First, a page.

Pork Commentary: Road Trip to China

CHINA - Last week we arrived in China after our visit to Russia, writes Jim Long.
calendar icon 16 August 2011
clock icon 6 minute read

These are our observations:

  • The swine industry in China right now is quite profitable. Live hog prices are 19.05 a kilo or $1.35 US with profits reported to be $70 - $100 per head.

  • Between 50 – 65 per cent of all hogs produced in China are raised in backyards with less than 50 market hogs per year. The China sow inventory is estimated to be between 35 – 43 million. (Notice margin of error 8 million is greater than North America’s sow inventory).

  • There are large scale operations as we met groups with 65,000 sows, 25,000 sows, and 20,000 sows in production or under construction.

  • Over the last five years backyard production has declined about 15 per cent of total production. As we travelled throughout China you could see massive construction of apartments, most of the new tenants will come from the countryside. This will and has cut backyard production as no pigs will be raised in apartments.

  • Pork is a big deal in China. This is from the front page of the China Daily:

"China pork prices were unchanged week on week for week ending 7 August after declining for two straight weeks, the Ministry of Commerce said on Wednesday."

"High pork prices have become a huge concern for the country, as the consumer price index, the main gauge of inflation rose to a 37 month high of 6.5 per cent in July. Pork prices soared by nearly 57 per cent year on year, according to National Bureau of Statistics."

I have never seen hog price updates on the front page of the New York Times, writes Jim Long.

  • Many of the farms are really, really small, less than an acre. It’s intensive production but not very efficient as it is very difficult to mechanise. While in China we read a report where there is about 22 million hectares 46 million acres that will not be planted this winter in Southern China mainly because the people have left the farms and moved to the city. The same little farms had pigs and many of them are gone.

  • When we asked about why the big price surge in hogs, we got three reasons: liquidation last year due to low prices, urbanization, and then disease, which we were told is PRRS. One group told us there are fewer than 10 PRRS-free farms in China.

  • The disease factor is the biggest impediment to new barn construction as producers and bankers worry about its implications. The idea of a high health site is half a mile from other pigs. This is drug company heaven!

  • This Pork Commentary is translated every week into Chinese and available on The Pig Site China. On the tour, one of our readers has commented on Pfizer’s Improvac – Chemical castration vaccine. He said pigs with testicles have no value in China’s market and that it is illegal to sell their meat. He felt the Pfizer product got no traction at their meeting as too many producers were worried about missing one of the two shots and getting zero value for the boar. The cost of vaccine versus risk was not justifiable. To paraphrase old Chinese Proverb, "That dog won’t hunt".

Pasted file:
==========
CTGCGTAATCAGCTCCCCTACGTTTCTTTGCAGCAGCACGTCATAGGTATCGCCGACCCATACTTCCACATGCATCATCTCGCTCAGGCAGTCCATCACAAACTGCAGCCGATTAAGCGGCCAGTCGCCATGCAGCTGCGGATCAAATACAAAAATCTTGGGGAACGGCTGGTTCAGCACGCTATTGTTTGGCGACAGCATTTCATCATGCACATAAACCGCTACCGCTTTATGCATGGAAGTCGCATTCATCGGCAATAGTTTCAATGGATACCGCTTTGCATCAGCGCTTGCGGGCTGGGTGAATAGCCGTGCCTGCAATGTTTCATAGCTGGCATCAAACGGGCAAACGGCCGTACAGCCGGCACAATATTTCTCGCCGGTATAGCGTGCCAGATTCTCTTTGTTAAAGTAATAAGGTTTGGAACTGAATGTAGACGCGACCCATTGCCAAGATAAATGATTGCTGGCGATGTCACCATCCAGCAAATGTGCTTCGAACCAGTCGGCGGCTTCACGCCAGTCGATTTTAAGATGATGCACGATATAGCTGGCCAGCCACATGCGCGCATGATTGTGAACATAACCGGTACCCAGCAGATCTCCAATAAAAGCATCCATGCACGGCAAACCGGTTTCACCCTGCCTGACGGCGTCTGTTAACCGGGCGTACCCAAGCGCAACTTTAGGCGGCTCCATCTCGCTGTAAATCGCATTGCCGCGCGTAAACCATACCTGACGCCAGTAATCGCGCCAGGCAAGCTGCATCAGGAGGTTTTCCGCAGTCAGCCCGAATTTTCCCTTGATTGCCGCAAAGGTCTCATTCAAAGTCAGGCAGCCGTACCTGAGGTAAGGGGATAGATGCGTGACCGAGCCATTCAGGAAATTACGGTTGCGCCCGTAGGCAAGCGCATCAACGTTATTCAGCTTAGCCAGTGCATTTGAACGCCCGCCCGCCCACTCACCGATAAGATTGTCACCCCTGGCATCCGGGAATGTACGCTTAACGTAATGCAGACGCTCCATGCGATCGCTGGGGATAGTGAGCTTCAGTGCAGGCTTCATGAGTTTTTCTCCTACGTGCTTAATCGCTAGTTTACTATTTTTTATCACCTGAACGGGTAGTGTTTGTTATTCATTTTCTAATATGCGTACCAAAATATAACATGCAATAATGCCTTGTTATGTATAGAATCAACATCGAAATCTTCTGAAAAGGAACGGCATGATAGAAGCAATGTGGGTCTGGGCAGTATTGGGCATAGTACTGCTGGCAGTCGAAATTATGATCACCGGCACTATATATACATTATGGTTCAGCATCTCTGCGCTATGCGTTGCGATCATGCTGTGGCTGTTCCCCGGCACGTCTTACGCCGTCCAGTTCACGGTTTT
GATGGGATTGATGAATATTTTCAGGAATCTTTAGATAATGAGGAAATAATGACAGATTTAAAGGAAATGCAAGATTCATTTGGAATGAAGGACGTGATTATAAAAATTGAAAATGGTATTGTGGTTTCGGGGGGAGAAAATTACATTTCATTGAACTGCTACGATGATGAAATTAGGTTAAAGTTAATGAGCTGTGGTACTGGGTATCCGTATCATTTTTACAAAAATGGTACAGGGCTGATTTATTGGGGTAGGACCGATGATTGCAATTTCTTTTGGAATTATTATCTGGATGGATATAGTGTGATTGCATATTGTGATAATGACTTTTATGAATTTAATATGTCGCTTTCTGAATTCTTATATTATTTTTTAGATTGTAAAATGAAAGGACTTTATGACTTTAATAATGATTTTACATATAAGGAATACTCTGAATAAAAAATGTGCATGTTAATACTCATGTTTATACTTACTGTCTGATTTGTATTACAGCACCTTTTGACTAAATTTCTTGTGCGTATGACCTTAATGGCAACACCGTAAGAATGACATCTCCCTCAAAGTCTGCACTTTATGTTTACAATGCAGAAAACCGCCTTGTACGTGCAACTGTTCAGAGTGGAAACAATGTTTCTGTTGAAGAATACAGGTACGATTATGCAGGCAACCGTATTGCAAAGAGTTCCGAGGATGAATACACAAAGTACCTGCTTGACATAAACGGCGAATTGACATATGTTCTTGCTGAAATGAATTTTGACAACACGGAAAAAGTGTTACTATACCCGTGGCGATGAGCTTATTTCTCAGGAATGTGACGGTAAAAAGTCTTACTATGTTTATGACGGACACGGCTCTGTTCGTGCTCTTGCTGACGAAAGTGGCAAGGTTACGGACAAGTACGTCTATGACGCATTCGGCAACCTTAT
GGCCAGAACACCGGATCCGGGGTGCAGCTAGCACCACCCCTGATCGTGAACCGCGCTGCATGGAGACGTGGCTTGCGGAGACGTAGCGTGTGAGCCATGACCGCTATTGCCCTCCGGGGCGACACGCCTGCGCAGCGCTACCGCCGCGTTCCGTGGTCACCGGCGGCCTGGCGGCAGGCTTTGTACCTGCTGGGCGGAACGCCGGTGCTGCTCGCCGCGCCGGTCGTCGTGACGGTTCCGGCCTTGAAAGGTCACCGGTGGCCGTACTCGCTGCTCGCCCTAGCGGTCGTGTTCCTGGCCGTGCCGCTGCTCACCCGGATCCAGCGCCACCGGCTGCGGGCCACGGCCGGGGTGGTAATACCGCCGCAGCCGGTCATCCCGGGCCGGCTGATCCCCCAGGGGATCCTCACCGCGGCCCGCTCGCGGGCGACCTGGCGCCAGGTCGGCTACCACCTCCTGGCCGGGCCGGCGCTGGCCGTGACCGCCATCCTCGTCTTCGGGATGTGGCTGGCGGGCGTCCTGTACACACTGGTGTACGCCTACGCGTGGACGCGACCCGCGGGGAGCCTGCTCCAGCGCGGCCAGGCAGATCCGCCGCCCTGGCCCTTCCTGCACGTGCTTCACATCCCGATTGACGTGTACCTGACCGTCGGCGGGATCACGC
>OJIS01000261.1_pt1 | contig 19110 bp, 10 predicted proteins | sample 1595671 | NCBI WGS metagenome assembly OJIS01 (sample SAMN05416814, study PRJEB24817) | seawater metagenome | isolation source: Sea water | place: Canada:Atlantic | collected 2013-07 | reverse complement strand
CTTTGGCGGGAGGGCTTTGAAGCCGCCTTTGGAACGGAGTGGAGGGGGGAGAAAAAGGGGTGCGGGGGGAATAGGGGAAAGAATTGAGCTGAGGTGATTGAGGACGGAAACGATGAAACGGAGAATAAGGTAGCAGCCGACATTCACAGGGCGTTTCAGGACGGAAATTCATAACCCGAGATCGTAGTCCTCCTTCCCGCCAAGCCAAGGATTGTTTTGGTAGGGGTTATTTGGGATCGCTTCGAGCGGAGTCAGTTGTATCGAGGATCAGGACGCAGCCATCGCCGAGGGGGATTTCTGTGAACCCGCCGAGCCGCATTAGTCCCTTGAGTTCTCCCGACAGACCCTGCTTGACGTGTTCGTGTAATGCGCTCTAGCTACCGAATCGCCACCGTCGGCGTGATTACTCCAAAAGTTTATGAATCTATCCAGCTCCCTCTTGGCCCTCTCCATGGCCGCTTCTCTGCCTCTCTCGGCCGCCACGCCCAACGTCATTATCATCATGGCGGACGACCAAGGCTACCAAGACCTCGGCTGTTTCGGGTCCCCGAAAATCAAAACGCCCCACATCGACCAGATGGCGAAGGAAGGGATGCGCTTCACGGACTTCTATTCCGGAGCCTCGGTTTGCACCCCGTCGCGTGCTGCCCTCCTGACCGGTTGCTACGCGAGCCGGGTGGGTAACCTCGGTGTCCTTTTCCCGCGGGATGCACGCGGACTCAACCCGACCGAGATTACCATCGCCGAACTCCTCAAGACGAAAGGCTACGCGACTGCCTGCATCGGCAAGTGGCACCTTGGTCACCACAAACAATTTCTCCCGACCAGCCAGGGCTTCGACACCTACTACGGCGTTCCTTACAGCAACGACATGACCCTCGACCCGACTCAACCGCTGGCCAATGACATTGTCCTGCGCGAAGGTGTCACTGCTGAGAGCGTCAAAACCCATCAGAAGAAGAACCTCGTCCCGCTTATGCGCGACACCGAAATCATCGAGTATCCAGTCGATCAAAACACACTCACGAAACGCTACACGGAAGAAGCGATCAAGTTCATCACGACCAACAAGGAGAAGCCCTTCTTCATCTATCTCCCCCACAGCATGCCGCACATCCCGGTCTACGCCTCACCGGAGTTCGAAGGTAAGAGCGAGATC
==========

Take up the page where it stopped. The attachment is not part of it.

The amount of labour used on farms in China is significantly higher than North America. One person per 2.5 sows farrow-to-finish and this is in automated facilities. The workers live on site in single rooms and do not leave the farm operation very often.

  • We flew from Beijing to Sichuan Province. The 'Iowa of China' with 4.5 million sows. It is hot and humid, and subtropical. The city of Chengdu was nine million people the province nearly 100 million. Producers there are making money and happy. It seems to go hand in hand in any country, the area had been hit by a major earthquake three years ago, rebuild is massive, it is incomprehensible the new buildings, their size, and the overall infrastructure. When the earthquake hit the province, the government divided the province up and put an individual province from somewhere else in the country to rebuild that specific area.

  • While in China, Genesus and our agents became the first foreign genetic company approved for sale of AI in China. This is a big step for us.

  • Also on our trip, we received confirmation that Genesus breeding stock imported already to China will become the genetic source of a 75,000-sow system organised in three pods.


China is where the USA was in the 1980’s. There has not been much consolidation or industrialized production. In our opinion that is about to change. Food service, retail supply, and food safety issues will push for larger production bases. The producers that capture the technology, available nutrition, health, genetics, barn design, and most importantly employee training will drive the others out of business. Rapid consolidation, we expect the building in the 80’s in America will pale to China’s in the next decade.

I am travelling with my 14-year-old son, adds Jim Long. He is holding together well. Seeing things like the Great Wall, Tiananmen Square, a hog farm with a huge wall alleged to keep pandas out! Modern as can be urban areas and rural areas in abject poverty. He is also seeing negotiation in a different culture and the desire for technology. I imagine he will remember long after I am gone. We are on our way to Thailand now; we will report our observations next week.

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